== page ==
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  • Forex today was centred around what the FOMC outcome might be and then subsequently, trading out of the US dollar on the fact.  
  • The DXY was punished on a dovish outcome from the Fed and dropped from above 96.50s and cut out a fresh low below the 28th Feb lows, losing the 96 handle for the first time since then.

Staying with the Fed, the fact that some participants have been looking for a slightly hawkish tilt to the dots only to find that the Fed doesn’t see a rate hike happening until sometime in 2020, markets unwound dollar positions and as the US 10 year yield dropped sharply to 2.52% from 2.59%, having traded as high as 2.61% pre Fed. At the same time, the Fed’s balance sheet run down will end in Sep and many did not expect such to happen as soon as that – GDP forecasts were also downgraded. Here are some of the key takeaways from the meeting which will likely to continue weighing on the greenback:  

The latest median Federal Reserve forecasts

  • 2019 GDP2.1%  vs 2.3% in Dec.
  • 2020 GDP 1.9% vs 2.0% in Dec.
  • 2021 GDP 1.8% vs 1.8% in Dec.

From the statement

Federal Reserve issues FOMC statement – March 20 – full text

  • On a 12-month basis, overall inflation has declined, largely as a result of lower energy prices; inflation for items other than food and energy remains near 2 percent.
  • On balance, market-based measures of inflation compensation have remained low in recent months, and survey-based measures of longer-term inflation expectations are little change.
  • The Committee decided to maintain the target range for the federal funds rate at 2-1/4 to 2-1/2 percent.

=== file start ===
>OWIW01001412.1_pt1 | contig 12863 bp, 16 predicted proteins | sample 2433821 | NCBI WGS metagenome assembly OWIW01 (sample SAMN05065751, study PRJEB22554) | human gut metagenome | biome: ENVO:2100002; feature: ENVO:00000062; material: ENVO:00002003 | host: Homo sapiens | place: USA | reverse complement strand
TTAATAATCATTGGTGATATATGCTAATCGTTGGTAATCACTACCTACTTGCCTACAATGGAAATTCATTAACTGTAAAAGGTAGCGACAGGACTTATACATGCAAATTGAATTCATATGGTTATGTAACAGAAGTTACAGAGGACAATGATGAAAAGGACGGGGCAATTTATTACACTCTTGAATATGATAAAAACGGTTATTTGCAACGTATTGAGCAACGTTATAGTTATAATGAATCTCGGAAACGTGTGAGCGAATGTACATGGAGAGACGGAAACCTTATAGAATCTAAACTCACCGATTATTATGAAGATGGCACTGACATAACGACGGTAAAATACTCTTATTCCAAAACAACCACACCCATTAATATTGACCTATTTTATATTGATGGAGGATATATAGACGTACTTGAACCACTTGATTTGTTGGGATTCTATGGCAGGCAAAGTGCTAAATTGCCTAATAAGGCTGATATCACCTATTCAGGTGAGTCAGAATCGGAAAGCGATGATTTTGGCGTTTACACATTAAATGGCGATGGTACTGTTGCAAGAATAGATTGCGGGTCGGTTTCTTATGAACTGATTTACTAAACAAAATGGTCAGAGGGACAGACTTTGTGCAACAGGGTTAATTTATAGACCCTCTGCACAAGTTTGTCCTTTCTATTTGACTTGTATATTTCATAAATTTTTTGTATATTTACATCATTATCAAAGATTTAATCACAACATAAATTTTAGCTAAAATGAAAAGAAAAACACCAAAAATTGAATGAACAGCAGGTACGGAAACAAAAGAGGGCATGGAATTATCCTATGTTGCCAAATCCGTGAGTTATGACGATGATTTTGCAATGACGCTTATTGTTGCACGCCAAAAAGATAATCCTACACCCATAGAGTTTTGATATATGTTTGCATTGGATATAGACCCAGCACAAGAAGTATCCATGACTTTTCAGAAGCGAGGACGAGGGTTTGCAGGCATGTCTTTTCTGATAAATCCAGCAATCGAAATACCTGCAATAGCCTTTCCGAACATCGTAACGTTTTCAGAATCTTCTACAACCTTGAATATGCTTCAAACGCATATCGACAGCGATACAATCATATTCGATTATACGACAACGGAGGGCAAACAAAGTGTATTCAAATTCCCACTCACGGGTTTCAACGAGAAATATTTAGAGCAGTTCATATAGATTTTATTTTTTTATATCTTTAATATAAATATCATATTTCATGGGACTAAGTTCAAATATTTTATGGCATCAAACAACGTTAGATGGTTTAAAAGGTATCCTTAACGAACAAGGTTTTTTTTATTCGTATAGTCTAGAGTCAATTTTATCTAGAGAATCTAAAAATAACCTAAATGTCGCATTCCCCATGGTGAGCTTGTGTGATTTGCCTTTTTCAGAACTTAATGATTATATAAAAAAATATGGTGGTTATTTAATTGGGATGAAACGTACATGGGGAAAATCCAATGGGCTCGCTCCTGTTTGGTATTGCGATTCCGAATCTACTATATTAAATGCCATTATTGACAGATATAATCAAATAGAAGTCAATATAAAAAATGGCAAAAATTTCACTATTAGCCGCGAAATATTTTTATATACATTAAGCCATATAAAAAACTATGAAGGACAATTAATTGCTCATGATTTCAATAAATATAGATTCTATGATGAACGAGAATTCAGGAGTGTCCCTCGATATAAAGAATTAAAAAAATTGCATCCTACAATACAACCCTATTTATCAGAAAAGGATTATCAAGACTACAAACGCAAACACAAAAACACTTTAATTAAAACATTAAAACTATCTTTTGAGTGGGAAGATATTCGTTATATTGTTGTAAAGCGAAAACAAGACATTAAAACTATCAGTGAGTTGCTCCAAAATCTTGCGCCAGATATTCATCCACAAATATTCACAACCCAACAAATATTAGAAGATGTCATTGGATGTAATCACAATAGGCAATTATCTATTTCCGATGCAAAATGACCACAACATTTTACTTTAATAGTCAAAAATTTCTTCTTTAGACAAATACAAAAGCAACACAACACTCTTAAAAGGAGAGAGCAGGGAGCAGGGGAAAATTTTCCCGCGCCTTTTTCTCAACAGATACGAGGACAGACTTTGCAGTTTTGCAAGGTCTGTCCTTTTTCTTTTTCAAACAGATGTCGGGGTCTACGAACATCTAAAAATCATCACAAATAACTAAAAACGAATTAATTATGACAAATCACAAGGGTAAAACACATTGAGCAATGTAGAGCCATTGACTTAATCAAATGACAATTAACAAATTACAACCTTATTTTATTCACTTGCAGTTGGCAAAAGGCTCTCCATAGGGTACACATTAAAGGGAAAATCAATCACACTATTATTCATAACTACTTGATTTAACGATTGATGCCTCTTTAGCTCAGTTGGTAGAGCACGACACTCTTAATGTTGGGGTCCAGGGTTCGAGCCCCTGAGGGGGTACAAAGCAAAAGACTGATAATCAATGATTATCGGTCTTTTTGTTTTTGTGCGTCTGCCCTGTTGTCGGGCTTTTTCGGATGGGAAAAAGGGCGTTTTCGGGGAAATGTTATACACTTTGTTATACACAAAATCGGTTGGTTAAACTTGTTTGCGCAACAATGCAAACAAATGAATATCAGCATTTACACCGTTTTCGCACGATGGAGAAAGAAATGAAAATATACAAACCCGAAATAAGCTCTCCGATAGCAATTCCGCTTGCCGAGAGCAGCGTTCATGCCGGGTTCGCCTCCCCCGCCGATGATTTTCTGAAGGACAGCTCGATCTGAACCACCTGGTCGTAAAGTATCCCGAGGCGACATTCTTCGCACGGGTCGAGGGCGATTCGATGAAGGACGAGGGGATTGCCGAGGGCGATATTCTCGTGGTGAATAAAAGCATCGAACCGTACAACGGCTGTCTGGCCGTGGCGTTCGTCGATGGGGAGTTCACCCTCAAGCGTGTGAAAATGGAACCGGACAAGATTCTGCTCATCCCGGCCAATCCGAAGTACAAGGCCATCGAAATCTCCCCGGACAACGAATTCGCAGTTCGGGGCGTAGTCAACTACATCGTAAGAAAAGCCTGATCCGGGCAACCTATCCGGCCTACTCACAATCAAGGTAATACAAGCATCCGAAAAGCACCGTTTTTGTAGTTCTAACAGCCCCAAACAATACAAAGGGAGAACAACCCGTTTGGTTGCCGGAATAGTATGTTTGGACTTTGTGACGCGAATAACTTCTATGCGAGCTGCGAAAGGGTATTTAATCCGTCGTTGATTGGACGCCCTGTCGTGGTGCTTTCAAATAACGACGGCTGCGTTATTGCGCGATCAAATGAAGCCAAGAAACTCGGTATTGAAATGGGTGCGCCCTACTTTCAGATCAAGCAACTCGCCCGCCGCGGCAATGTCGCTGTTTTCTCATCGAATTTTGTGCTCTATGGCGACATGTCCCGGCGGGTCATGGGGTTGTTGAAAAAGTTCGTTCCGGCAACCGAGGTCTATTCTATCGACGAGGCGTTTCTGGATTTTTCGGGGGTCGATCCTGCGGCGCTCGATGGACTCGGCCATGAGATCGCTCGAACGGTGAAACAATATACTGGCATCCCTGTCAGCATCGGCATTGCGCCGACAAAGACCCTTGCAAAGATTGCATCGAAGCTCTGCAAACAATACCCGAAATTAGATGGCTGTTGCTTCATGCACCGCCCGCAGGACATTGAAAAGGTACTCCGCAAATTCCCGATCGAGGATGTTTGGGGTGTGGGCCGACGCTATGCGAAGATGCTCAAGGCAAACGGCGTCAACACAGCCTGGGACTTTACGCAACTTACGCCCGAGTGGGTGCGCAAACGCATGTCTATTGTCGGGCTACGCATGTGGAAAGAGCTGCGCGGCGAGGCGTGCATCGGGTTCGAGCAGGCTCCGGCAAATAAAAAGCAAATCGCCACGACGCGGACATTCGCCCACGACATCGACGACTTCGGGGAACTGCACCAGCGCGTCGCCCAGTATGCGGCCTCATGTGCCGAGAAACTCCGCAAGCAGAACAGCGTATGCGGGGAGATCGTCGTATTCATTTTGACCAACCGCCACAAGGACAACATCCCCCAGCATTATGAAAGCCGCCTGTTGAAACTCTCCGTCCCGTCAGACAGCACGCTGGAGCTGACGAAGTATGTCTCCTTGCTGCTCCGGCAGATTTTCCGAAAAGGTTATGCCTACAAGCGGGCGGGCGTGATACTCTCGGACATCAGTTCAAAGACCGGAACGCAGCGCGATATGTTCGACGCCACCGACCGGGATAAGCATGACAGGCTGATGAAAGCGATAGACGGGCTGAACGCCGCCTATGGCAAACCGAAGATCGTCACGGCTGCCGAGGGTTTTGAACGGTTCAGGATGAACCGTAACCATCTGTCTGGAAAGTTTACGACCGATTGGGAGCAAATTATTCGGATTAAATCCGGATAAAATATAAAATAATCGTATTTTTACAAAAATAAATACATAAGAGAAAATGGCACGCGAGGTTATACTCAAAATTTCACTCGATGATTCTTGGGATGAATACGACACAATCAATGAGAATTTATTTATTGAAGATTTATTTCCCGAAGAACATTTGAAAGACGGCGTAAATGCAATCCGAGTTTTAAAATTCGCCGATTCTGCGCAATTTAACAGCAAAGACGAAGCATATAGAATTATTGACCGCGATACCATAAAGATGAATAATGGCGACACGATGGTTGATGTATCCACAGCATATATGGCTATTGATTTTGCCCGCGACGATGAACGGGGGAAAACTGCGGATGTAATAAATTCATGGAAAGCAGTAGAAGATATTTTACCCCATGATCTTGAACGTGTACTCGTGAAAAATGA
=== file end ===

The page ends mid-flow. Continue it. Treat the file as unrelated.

• The Committee continues to view sustained expansion of economic activity, strong labor market conditions, and inflation near the Committee’s symmetric 2 percent objective as the most likely outcomes.  
  • In light of global economic and financial developments and muted inflation pressures, the Committee will be patient as it determines what future adjustments to the target range for the federal funds rate may be appropriate to support these outcomes.

Meanwhile, we also had Brexit shenanigans all day that was topped off by a statement from PM May to the UK nation explaining that she has written to tusk to request an extension to the end of June but not further than that. This will be voted on in Brussels on Friday which will be a massive event for the pound which is currently trapped between headlights and on thin ice – for it only takes one EU member to veto PM May’s request  – meaning the UK could end up dropping out of the EU next Friday without a deal.  

NZ GDP data was the next thing in early Asia but there were no great shakes there, with the kiwi moving between 30 pips on the line data for Q/Q and a slight moss Y/Y – unlikely to make a cause for concern for the RBNZ  next week, likely to stay with its ‘watch and  wait’ stance.

Currency action:

Analysts at Westpac summed up the currency action in the G10s as follows:  

“EUR/USD jumped from 1.1355 to 1.1448 in response to the dovish Fed surprise, and then tapered off to 1.1420. USD/JPY fell from 111.50 to a low of 110.54. AUD/USD jumped from 0.7095 to 0.7150 then followed the fading US equity rally to 0.7115. NZD similarly jumped from 0.6845 to 0.6918 – a two-month high – then back to 0.6880. AUD/NZD was net flat over the day, at 1.0340, falling a little after the FOMC.

GBP was weakest in the G10, as the EU summit began with a review of Brexit, deciding that they would agree to extend the date of Brexit from 29 March to 30 June only if UK Parliament approves PM May’s plan. GBP/USD fell about -0.6% over the day, including a small bounce on the Fed.”

Key notes from U.S. session:

  • Wall Street ends mostly lower, despite dovish Fed, financials hurting on lower yields
  • Fed thinks it will not need to tighten any further in 2019 – Wells Fargo

Key events ahead:

The analysts at Westpac explained that markets now await Australia’s February labour force survey that is due at 11:30am Syd/8:30am Sing/HK. “In the minutes of the 5 March Board meeting, RBA members “observed that labour market conditions had continued to improve, despite a slowing in the momentum of output growth in the second half of 2018.” The RBA will not drop its upbeat view of the labour market simply on a softer reading today.”